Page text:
Planning panel favors approving Westwood subdivision proposal
The county planning board forwarded a favorable recommendation to Carbon commissioners April 4 on a request for preliminary approval of phase one of a proposed subdivision adding 84 lots in Westwood.
Phase one consists of 45 of the total number of lots planned in the area. The area proposed for development is southwest of the Church of Jesus Christ of Latter-day Saints building in Westwood.
Carbon Commissioner Michael Milovich, who sits on the planning board, noted that many residents are concerned about traffic in the area.
"It's pretty loaded when everyone is headed to work in the morning," said Milovich.
The commissioner said additional ingress and egress into the development will be necessary to avoid adding additional traffic load to Westwood Boulevard.
Robert Torgerson, who requested subdivision approval, explained that plans show three routes in and out of the development. However, the routes connect to Ranch, Balsa and Evergreen Road. The three roads connect directly or indirectly with Westwood Boulevard and none provides an alternate access to the subdivision.
Planning officials pointed out there is a county road south of the planned subdivision. The route is an improved gravel road that leads to the model airport and facilities at the county fairgrounds. Still, it is a possible route that would add additional access to the subdivision.
Milovich said the additional route must be finalized before the subdivision is finalized.
The subdivision was originally planned with 85 lots, but one has been dedicated as a drainage area for the development.
Planning board member Richard Tatton, representing Price, encouraged Torgerson to look into measures to abate mosquitoes that might breed in any standing water in the drainage.
Introducing a separate item for review by the planning board, Jeff Spainhower requested preliminary approval for phase three of the ballpark subdivision near 2300 North and 1400 West in Carbonville.
Planning officials said they visited the subdivision and questioned if the existing roads could handle the increased traffic generated by 20 additional lots.
The roads were built to the county specifications of 24 feet, explained Spainhower. And property descriptions contained a 50 foot right of way for the road.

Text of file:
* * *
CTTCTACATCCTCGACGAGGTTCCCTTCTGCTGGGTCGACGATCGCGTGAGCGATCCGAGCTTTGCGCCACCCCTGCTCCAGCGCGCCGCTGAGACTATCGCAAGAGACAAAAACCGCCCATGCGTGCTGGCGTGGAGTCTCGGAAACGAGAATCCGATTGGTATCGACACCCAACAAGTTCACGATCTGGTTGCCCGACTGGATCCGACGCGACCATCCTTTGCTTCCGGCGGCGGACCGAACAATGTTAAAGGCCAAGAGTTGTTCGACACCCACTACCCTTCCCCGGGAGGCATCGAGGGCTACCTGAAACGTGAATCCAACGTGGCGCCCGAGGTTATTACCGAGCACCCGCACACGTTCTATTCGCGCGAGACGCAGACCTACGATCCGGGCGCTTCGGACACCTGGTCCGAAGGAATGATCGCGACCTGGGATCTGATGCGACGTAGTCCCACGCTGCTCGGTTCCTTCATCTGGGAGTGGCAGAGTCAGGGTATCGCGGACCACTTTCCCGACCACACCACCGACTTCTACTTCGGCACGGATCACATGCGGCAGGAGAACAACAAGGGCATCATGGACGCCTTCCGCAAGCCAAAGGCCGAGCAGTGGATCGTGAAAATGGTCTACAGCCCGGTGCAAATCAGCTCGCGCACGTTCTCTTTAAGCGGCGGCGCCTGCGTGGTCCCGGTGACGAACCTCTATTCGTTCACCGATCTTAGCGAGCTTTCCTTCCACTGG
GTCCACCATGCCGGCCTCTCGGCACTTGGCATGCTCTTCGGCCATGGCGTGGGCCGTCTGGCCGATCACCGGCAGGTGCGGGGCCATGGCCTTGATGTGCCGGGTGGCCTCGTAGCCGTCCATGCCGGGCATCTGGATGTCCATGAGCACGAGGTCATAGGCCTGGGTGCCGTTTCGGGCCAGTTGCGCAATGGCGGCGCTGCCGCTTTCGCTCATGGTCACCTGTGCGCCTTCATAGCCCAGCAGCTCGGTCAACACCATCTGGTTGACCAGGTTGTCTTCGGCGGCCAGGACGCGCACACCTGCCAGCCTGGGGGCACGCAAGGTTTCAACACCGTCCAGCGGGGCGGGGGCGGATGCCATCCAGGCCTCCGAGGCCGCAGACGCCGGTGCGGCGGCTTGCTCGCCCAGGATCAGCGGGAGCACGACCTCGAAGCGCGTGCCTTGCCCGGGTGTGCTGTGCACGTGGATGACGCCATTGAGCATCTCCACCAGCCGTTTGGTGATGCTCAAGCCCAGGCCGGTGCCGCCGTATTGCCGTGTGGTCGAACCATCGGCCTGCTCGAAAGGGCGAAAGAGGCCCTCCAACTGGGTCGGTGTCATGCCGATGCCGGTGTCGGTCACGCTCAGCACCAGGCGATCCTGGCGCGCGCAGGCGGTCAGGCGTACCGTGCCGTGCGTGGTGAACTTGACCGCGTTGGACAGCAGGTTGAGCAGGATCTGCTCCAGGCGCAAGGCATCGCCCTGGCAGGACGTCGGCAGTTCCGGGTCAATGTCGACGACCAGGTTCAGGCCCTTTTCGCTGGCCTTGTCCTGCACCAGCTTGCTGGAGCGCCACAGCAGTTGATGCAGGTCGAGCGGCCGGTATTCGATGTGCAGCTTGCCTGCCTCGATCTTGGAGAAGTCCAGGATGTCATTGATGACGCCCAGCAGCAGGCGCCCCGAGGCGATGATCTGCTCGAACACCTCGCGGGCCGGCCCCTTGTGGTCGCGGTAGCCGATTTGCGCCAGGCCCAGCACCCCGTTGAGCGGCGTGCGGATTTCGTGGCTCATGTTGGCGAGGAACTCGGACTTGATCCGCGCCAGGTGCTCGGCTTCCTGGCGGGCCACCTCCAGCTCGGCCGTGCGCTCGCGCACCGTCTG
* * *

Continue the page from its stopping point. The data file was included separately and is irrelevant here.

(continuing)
The concern, however, related to mailbox posts placed within the county right of way. Further, because the road was narrow, vehicles parked on the side restricted traffic, obscured visibility and created a possible safety concern for the area.
Spainhower told the board he was willing to address the issues with individual property owners. Deputy zoning administrator Gayla Williams said the county department could enforce the proper placement of the mailbox posts.
With possible solutions presented to remedy the existing problem, Spainhower said he would add necessary clauses into future neighborhood covenants to avoid those types of problems in the future.
Another issue raised with the expansion to the ballpark subdivision related to how roads connected and their relation to various lots.
The developer agreed that some of the lots were situated in relation to roads in such a way that driveways could only be placed in certain locations.
He stated that the lots would be sold with the stipulation that vehicle access be limited to certain locations.
With the proposed expansion of the subdivision, the planning commission reviewed the flood water drainage plan for the development.
One problem that often arises after construction relates to the additional runoff from the development. Even when water is channeled into the natural waterways, the volume of water often increases after an area is developed.
This is in part because the areas occupied by buildings, driveways, sidewalks and roads no longer absorbs water into the ground.
Instead, that water remains on the surface and is directed into washes and canals.
The planning commission sent a favorable recommendation to the county commission for approval with the requirement that Spainhower address drainage issues with the state water engineer.
Specifically, the board wanted certification that the washes and ditches that will channel water away from the subdivision are suitable for the runoff that will be generated.
In two separate and unrelated matters, the board sent favorable recommendations to the county commission for a five-lot subdivision in Wellington and a conditional use permit for expanding the Questar Gas facility at 322 W. 1100 North, Price.
The subdivision will have no public improvements or roads added, so preliminary approval was not required. Instead, the planning panel gave final approval to developer Karl Kraync.
In the Questar expansion matter, the board verified that the gas company will be complying with all safety and pollution requirements.
When questions arose regarding the possibility of explosion or noise pollution, company officials said the facility would not generate more pollutants or present additional hazards not already present at the facility.
The Questar officials added that the company policy requires that the facility meet extremely high safety standards.